I'm Not Rappaport (1996)


(director/writer: Herb Gardner; screenwriter: based on the play by Herb Gardner; cinematographer: Adam Holender; editors: Wendey Stanzler, Emily Paine; music: Gerry Mulligan; cast: Walter Matthau (Nat Meyer), Ossie Davis (Midge Carter), Amy Irving (Clara Gelber), Craig T. Nelson (The Cowboy), Boyd Gaines (Pete Danforth), Marin Hinkle (Hannah), Ron Rifkin (Feigenbaum), Martha Plimpton (Laurie), Guillermo Diaz (J.C.), Elina Lowensohn (Clara Lemich); Runtime: 135; MPAA Rating: PG-13; producers: John Penotti, John Starke; Universal; 1996)

Under Gardner’s heavy-handed direction it doesn’t transfer well from stage to screen.

Reviewed by Dennis Schwartz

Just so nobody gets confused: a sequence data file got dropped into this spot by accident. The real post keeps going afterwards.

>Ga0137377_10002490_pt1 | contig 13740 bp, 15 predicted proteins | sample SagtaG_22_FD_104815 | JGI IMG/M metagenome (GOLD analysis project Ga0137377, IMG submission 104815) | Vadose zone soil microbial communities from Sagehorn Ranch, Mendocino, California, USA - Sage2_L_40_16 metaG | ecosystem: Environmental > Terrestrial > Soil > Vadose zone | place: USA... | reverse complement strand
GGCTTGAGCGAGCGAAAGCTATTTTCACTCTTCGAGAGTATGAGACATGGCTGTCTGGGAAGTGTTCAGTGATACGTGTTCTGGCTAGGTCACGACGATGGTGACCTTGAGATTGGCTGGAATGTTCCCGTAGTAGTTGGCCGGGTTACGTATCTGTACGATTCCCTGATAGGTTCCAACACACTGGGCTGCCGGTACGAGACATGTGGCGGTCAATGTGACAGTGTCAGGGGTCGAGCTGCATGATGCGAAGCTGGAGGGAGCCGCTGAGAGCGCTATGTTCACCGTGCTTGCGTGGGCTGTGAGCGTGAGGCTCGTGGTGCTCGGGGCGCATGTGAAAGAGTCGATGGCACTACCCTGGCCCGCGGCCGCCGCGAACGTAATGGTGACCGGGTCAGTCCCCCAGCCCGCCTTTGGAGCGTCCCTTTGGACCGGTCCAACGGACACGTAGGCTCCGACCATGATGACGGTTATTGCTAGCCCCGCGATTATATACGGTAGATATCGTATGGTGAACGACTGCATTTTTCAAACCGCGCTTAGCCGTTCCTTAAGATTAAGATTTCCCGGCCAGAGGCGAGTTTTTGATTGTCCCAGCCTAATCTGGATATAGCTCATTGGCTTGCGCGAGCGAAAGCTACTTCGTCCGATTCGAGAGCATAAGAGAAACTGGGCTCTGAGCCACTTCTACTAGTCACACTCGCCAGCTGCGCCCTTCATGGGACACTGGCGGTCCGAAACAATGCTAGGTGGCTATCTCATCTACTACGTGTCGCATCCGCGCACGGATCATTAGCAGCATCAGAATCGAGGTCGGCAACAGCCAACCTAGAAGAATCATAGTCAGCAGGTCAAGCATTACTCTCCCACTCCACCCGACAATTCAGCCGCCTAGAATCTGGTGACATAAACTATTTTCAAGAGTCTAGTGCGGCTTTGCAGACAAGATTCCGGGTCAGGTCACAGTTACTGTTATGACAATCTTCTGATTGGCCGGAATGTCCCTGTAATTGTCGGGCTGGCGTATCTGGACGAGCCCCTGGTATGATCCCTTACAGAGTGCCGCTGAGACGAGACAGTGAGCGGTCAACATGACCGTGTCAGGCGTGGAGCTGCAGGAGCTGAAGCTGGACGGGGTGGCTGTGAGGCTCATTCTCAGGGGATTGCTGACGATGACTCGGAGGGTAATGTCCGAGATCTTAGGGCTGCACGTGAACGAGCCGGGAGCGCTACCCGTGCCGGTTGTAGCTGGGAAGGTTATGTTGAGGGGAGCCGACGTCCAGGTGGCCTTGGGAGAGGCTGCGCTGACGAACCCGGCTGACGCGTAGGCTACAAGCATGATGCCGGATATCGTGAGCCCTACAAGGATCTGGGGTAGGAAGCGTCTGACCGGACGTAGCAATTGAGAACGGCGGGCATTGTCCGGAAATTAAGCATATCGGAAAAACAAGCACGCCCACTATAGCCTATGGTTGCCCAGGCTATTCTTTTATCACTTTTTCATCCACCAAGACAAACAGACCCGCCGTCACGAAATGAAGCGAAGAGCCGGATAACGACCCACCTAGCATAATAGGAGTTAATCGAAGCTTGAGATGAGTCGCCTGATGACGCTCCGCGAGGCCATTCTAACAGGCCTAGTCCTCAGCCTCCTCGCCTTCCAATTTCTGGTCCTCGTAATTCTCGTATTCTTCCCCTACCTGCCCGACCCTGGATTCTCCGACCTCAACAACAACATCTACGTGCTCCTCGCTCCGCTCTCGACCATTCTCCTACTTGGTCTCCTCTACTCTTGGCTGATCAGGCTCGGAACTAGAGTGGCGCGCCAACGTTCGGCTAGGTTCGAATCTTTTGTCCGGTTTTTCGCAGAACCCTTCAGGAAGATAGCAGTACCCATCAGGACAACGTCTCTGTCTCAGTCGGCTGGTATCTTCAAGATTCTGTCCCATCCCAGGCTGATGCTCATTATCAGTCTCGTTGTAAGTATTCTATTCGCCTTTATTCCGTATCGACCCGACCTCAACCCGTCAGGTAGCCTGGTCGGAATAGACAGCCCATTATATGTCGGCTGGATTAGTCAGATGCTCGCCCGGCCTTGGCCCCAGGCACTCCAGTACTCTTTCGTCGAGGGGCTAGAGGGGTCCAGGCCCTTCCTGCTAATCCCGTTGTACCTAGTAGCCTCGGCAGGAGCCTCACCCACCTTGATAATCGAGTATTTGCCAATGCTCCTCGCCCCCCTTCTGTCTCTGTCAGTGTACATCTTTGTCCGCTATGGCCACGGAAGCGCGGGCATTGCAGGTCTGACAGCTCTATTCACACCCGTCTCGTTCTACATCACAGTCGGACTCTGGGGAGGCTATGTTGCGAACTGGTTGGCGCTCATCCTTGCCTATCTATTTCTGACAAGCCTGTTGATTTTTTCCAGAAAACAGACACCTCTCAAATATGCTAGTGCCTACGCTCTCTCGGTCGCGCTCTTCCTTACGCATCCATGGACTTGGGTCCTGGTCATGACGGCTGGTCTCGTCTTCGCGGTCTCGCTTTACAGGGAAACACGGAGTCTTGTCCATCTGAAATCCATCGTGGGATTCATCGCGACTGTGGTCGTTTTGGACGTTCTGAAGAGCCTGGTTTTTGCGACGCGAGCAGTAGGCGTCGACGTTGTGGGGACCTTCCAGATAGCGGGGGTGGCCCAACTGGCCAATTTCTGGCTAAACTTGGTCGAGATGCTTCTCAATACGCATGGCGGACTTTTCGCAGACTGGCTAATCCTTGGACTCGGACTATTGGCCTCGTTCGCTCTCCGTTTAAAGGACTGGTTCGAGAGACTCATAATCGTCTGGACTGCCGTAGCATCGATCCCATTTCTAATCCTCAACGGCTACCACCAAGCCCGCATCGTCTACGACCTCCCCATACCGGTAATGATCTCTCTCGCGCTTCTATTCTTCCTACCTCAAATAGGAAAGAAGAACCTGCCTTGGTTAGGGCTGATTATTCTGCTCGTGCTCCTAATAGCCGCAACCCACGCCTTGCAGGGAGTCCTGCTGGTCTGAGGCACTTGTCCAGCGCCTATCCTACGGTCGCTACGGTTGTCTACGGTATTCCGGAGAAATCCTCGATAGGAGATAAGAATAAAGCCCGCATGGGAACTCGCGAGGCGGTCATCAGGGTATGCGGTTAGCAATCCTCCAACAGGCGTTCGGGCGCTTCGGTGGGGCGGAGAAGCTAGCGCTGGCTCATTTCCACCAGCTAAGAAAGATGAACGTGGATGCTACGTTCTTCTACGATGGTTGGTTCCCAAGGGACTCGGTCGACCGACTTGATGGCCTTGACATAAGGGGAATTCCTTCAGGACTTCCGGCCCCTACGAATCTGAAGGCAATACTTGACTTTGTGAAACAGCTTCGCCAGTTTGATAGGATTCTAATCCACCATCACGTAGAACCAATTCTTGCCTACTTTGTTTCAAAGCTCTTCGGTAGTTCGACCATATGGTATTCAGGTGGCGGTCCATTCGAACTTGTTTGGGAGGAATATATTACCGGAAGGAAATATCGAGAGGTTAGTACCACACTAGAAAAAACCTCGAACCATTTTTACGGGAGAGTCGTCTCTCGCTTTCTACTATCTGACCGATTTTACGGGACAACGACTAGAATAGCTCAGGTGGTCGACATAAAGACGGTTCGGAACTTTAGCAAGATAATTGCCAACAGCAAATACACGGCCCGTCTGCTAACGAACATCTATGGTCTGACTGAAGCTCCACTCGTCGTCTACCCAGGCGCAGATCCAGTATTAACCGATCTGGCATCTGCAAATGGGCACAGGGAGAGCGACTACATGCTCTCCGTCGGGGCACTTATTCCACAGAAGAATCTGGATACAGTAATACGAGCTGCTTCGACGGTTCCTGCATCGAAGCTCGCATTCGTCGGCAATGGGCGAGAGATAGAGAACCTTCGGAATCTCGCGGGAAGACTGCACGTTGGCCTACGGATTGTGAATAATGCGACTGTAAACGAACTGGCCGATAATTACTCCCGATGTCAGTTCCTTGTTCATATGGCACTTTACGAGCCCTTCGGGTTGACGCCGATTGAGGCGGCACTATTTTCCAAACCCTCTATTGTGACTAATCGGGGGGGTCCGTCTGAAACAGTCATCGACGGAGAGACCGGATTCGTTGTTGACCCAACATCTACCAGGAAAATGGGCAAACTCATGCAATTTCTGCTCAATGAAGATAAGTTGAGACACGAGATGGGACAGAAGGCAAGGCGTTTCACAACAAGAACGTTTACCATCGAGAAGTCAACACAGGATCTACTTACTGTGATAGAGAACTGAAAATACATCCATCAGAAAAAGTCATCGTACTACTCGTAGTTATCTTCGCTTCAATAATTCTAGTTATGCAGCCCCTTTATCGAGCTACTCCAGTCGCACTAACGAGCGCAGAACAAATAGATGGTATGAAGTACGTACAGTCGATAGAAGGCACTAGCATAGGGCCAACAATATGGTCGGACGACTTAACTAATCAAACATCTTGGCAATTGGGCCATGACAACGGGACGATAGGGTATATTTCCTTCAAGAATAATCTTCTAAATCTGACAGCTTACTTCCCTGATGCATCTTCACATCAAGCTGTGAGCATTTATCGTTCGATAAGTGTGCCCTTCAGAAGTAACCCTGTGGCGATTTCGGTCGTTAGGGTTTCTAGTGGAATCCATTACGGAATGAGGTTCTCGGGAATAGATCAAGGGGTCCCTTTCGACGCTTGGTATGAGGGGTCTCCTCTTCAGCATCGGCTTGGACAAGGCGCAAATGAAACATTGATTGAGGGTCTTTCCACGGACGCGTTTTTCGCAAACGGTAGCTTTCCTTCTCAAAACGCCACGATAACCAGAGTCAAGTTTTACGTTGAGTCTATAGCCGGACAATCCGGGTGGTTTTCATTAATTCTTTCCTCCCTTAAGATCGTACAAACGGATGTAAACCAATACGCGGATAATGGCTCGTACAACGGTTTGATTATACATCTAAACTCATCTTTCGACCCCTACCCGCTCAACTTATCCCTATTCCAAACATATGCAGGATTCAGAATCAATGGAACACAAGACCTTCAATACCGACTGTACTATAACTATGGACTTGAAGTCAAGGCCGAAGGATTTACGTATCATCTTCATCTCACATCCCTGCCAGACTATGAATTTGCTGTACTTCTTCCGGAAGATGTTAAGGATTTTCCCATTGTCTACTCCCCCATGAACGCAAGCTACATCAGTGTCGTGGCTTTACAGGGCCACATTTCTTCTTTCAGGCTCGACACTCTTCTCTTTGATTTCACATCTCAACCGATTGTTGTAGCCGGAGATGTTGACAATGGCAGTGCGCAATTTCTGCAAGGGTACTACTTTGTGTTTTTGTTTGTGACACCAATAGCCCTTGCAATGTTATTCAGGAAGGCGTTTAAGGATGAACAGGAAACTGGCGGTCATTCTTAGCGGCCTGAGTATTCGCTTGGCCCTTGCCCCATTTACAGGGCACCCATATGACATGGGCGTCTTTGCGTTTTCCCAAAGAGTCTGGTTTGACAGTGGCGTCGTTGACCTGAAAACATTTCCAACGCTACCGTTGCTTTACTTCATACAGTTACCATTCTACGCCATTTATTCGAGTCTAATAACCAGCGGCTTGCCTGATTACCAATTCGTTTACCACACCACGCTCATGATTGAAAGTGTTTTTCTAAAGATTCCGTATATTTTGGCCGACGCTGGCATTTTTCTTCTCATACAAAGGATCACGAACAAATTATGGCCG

The Tony-winning 1986 play by Herb Gardner (“Something Wild”/”The Goodbye People”) pays homage to seniors and those who fight the system despite the odds against them. Gardner mixes cliches with social commentary poignancy in this sweet but contrived comic tragedy. When violent realism becomes too harsh in its Manhattan Central Park location, so does the film.The loud-mouthed Jewish eccentric radical Nat Meyer (Walter Matthau) and the African-American subdued apartment superintendent, a former boxing champ, Midge Carter Midge (Ossie Davis), are opposite octogenarian pensioners who meet regularly on afternoons on a park bench in Central Park to converse about their grievances. The animated Nat wants to change the world, while Midge prefers peace of mind.Their relationship is an uneasy one. The film is also an uneasy one. When a CP bad character named Cowboy (Craig T. Nelson) declares the park is his turf and tells the seniors to scram, the seniors try to fight back. Matthau’s hammy performance is a matter of taste (too much for mine), while Davis is more pleasing playing a quieter character who survives by dodging confrontations. Under Gardner’s heavy-handed direction it doesn’t transfer well from stage to screen–the slap-stick shtick seemed out of place, and the action was too slow paced.